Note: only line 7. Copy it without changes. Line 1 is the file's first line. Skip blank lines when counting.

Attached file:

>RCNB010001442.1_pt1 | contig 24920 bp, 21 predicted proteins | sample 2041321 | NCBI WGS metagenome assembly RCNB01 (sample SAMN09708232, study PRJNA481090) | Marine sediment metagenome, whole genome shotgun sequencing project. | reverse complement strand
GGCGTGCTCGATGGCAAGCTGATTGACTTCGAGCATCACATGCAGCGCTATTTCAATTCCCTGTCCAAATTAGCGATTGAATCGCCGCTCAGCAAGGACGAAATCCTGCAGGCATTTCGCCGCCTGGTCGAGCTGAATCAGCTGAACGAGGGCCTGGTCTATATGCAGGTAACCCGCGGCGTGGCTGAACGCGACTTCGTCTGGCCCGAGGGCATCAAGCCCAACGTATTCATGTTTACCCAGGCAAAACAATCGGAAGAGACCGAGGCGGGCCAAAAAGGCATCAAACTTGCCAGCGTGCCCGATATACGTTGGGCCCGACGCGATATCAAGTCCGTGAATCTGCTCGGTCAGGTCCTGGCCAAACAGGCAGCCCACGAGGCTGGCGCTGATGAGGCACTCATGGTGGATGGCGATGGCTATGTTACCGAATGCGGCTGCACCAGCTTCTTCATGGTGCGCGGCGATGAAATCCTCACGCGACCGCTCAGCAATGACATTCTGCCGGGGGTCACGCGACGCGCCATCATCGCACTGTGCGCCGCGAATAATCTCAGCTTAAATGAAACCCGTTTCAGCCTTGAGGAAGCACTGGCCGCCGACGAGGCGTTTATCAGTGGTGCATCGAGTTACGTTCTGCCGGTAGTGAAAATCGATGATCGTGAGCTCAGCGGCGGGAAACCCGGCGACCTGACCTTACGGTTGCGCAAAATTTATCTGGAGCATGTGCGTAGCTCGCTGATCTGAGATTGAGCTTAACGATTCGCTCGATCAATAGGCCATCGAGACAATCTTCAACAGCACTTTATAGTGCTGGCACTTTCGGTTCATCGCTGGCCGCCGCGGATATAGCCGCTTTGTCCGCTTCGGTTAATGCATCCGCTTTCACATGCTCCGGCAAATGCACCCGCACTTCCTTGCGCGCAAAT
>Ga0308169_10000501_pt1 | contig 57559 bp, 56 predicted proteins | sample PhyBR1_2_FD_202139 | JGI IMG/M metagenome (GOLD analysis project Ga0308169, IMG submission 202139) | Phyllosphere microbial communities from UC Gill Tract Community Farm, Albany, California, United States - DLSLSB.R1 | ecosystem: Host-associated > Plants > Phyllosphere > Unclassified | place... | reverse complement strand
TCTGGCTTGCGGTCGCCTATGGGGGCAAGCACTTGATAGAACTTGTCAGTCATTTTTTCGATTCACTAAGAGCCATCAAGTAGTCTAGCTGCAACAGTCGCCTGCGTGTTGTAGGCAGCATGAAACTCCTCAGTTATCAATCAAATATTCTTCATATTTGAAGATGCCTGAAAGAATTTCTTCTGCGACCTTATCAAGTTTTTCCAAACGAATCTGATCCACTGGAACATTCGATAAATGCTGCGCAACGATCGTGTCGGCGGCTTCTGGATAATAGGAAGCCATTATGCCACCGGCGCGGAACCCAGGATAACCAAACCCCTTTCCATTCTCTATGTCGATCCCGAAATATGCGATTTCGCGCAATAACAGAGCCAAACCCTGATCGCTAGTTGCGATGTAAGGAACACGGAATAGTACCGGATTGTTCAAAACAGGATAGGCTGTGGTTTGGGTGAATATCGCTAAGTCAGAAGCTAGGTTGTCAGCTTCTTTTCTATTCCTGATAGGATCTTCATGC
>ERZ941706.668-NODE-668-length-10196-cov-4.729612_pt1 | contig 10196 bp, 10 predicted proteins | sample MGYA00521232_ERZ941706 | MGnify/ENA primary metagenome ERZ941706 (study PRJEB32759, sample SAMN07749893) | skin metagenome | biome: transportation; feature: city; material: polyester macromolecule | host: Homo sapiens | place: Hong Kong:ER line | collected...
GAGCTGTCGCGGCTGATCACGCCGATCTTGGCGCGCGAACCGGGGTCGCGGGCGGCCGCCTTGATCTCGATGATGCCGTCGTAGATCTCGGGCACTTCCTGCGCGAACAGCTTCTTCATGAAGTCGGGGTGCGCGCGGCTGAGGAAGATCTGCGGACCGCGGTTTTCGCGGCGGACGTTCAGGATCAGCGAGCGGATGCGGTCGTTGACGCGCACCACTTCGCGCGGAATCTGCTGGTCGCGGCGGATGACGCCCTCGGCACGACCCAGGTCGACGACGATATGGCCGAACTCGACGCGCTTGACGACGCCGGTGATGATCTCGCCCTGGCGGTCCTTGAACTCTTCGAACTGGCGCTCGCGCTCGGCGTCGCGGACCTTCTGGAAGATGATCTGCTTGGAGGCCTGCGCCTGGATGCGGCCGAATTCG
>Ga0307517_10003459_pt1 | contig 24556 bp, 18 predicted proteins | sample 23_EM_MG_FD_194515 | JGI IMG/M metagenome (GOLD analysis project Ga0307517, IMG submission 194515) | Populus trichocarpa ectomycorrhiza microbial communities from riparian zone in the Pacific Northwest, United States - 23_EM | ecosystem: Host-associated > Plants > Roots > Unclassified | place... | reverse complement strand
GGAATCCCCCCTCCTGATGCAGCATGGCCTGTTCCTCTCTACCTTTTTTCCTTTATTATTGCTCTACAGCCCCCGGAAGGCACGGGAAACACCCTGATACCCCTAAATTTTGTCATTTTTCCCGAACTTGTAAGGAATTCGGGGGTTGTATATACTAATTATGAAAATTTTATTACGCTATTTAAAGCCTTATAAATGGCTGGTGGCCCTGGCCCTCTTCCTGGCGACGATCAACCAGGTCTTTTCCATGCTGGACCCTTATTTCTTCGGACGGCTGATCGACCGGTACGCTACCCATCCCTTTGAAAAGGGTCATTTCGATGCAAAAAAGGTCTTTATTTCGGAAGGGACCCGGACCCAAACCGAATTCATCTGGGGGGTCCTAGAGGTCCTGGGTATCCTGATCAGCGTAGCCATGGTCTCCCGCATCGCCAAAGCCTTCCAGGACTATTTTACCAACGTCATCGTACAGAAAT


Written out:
>Ga0307517_10003459_pt1 | contig 24556 bp, 18 predicted proteins | sample 23_EM_MG_FD_194515 | JGI IMG/M metagenome (GOLD analysis project Ga0307517, IMG submission 194515) | Populus trichocarpa ectomycorrhiza microbial communities from riparian zone in the Pacific Northwest, United States - 23_EM | ecosystem: Host-associated > Plants > Roots > Unclassified | place... | reverse complement strand